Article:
After finding my information I walked across the hall to a room where the Society operates a small bookstore. Talk about your "kid in a candy store". I always have trouble staying within my budget here. Today I managed to limit myself to Argyle 1764 - 2014, recently published by the Argyle Historian's Office. As soon as my piggybank fills up I'll be back. This place is a treasure trove for Washington County enthusiasts and your purchases support a great organization.
     The WCHS is dedicated to education about and preservation of our regional heritage. They sponsor lectures, tours and workshops and also publish books, an annual journal and newsletters. On their website you'll find contact information for town and county historians and local libraries plus a full list of publications for sale. Find out more here.

     After my visit to the Historical Society I drove up River Street to take in the view of the Hudson and Rogers Island - quite moody and mysterious in the rain and fog. Then it was thru Hudson Falls and on towards Glens Falls.  Whenever I pass this way Kendall McKernon's photographs come to mind. Wish I could borrow just a little bit of his talent!

     At Crandall Library I went down to the Holden Collection to check out the 1853 Morris Levey map, wondering if it showed a cemetery and house I was interested in. Then I surveyed their extensive collection of Washington County books and spent some pleasant time browsing Cambridge and Argyle histories. This turned up several areas I want to visit in the future including the Allen family massacre location as well as mill sites on Flax Mill Brook and Pumpkin Hook Creek. This is sort of the flip side of what I mentioned earlier, where you first read about a place and its history, then try to see if you can find it.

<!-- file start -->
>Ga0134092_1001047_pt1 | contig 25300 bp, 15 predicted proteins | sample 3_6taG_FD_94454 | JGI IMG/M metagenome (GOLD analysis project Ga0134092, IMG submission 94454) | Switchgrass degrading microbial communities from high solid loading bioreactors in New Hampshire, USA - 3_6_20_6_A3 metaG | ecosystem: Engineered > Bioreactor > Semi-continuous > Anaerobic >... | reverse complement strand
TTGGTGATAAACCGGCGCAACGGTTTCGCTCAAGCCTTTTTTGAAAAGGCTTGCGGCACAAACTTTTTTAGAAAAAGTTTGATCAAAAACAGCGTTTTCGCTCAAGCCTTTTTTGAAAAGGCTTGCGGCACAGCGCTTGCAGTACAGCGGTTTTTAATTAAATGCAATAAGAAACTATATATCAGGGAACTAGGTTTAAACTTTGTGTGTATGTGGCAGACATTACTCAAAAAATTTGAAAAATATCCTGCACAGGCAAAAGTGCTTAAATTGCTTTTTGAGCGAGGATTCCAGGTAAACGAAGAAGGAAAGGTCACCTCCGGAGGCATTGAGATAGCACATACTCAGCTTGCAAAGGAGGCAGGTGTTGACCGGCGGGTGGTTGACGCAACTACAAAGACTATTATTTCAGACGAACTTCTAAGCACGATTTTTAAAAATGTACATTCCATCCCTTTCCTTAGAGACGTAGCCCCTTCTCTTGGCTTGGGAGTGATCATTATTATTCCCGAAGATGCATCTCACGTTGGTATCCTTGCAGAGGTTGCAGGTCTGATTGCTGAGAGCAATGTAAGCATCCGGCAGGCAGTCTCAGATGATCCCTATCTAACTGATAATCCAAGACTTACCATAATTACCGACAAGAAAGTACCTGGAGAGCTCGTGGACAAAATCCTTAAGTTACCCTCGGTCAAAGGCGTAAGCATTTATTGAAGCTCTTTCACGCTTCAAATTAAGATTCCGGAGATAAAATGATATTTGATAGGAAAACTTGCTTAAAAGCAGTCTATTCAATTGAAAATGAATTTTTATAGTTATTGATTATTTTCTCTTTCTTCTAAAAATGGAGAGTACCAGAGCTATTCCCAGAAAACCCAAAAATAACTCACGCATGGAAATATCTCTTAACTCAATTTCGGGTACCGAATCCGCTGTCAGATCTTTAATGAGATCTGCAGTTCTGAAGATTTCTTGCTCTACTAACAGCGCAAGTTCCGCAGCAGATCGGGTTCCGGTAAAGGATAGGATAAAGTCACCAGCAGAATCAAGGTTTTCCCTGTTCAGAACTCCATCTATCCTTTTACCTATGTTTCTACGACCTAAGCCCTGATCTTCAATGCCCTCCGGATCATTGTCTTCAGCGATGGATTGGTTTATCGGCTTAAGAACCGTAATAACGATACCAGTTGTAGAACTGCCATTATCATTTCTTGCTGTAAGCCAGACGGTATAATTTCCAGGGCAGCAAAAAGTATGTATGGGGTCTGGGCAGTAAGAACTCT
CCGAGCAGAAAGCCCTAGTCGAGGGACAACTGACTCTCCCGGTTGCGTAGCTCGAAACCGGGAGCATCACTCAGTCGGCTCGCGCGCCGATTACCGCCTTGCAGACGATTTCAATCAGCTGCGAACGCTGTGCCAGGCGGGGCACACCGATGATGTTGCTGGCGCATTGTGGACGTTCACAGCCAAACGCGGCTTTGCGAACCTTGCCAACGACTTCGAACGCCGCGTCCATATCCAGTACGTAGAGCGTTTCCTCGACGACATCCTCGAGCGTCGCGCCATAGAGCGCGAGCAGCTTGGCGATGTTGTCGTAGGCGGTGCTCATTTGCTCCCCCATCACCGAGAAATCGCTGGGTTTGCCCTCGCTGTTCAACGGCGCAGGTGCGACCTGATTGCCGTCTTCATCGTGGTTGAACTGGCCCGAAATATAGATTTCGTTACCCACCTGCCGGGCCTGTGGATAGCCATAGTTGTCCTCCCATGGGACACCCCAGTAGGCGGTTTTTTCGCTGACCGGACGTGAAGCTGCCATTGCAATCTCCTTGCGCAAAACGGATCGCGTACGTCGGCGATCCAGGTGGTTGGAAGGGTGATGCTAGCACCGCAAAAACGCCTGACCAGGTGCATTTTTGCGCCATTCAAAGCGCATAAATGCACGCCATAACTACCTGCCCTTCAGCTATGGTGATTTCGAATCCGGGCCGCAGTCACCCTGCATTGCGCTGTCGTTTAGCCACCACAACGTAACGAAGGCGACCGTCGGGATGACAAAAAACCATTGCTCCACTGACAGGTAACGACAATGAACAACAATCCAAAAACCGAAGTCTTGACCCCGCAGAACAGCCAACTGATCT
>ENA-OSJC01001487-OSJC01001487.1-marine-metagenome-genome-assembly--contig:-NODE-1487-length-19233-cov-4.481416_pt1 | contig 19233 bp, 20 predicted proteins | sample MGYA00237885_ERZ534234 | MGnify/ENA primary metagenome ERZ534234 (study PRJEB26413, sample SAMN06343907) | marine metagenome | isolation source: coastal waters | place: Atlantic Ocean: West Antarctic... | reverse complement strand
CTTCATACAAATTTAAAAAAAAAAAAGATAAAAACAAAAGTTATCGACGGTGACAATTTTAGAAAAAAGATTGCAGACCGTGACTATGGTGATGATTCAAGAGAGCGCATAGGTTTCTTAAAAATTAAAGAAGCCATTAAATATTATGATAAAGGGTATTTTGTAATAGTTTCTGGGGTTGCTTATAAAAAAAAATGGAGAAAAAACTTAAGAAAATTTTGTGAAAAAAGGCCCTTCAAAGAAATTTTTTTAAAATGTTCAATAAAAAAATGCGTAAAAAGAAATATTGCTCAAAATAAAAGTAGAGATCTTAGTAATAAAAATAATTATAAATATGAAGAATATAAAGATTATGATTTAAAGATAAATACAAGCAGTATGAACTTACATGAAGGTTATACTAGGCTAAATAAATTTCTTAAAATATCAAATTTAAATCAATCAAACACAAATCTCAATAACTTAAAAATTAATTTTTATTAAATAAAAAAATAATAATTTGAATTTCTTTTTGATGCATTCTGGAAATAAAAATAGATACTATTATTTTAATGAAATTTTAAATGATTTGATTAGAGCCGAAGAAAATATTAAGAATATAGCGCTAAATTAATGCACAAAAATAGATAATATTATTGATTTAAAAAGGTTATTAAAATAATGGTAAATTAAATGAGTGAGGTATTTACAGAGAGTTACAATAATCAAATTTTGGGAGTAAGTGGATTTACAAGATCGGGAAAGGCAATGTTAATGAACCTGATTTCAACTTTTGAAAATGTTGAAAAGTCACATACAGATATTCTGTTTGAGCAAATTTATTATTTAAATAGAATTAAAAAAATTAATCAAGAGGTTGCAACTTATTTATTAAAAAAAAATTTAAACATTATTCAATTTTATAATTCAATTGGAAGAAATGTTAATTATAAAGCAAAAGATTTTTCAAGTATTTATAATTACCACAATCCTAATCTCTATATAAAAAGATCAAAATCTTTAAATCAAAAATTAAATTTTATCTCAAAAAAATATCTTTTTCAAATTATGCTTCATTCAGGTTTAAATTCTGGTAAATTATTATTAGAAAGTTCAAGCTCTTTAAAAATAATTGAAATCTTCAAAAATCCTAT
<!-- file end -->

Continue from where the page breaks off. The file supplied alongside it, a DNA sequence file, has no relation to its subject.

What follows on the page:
Upstairs I picked up a few items including a compact audio disc in the Great Courses series entitled Big History with Professor David Christian. This is an interesting new concept in teaching the past that starts at the very beginning with the Big Bang and the creation of the universe. It proceeds thru the formation of stars and planets, chronicling Earth's development and the origins of life. Finally, about halfway thru the lectures, the evolution of hominids is introduced, including one that is usually the sole subject of history courses. Under the umbrella of big history we watch cosmology, geology and biology set the stage for our antics. The human story told here is more about major trends and concepts than specific dates and events. It has a wholistic, all encompassing feel that's more satisfying than typical presentations focused on a particular nation or time period.